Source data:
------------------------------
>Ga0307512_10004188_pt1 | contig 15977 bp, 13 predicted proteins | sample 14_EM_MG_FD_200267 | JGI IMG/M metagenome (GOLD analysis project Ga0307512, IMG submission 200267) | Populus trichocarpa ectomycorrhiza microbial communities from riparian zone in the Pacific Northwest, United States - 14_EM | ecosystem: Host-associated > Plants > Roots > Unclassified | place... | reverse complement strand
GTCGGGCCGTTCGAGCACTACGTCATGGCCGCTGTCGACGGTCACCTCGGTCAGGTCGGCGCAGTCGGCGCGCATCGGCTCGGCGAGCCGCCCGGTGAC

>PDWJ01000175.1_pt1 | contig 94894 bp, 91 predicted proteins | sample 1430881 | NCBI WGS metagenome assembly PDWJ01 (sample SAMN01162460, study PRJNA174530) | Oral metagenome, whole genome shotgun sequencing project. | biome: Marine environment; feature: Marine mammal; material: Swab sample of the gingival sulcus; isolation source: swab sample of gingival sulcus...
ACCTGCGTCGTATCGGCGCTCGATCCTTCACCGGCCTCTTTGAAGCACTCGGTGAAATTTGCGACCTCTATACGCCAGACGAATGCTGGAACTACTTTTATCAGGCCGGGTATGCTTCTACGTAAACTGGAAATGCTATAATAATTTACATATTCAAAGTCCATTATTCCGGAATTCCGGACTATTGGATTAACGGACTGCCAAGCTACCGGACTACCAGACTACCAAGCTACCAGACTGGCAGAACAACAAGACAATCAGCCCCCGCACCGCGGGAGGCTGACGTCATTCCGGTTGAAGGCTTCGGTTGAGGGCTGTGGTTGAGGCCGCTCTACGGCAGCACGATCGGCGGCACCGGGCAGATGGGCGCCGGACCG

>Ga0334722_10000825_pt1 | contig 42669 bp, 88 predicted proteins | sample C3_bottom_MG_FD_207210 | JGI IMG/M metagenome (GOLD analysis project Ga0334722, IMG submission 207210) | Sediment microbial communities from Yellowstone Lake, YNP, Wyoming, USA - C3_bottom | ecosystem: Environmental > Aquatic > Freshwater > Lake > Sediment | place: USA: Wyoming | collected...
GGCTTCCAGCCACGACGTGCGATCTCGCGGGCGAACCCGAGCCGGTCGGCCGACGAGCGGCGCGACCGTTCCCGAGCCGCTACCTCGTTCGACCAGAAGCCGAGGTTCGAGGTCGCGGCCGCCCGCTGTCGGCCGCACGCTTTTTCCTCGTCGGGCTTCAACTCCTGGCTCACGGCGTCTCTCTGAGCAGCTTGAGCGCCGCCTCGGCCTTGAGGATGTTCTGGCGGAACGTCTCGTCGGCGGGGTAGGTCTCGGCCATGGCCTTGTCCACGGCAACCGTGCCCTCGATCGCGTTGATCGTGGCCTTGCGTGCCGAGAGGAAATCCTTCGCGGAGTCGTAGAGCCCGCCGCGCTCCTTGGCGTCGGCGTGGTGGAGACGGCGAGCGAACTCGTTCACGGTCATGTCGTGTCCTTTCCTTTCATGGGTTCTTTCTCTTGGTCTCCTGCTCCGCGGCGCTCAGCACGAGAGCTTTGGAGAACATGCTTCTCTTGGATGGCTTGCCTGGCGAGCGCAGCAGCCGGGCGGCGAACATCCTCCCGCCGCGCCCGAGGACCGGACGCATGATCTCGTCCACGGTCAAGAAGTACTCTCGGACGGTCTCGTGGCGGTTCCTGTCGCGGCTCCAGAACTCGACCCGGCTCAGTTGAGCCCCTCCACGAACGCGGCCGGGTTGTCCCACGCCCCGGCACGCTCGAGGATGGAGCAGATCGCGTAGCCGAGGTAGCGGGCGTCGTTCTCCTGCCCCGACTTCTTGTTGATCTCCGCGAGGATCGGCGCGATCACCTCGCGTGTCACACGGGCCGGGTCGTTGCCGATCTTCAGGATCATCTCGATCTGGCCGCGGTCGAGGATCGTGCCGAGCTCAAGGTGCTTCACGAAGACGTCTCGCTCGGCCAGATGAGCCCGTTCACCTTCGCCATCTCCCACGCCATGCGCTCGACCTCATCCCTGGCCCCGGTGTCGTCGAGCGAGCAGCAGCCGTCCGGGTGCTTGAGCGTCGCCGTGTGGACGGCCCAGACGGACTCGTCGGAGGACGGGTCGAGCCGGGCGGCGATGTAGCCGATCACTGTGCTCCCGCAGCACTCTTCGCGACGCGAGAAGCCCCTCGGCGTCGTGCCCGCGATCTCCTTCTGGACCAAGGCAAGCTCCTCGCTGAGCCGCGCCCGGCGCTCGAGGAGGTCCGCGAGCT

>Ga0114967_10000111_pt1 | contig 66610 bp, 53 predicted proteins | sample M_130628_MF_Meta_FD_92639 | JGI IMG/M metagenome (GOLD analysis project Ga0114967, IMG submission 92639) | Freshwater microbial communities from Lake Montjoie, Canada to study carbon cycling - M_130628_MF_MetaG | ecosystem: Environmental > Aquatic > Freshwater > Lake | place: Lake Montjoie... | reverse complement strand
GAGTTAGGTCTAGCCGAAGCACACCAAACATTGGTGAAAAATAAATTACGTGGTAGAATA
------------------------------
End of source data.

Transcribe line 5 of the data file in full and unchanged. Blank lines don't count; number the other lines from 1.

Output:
>Ga0334722_10000825_pt1 | contig 42669 bp, 88 predicted proteins | sample C3_bottom_MG_FD_207210 | JGI IMG/M metagenome (GOLD analysis project Ga0334722, IMG submission 207210) | Sediment microbial communities from Yellowstone Lake, YNP, Wyoming, USA - C3_bottom | ecosystem: Environmental > Aquatic > Freshwater > Lake > Sediment | place: USA: Wyoming | collected...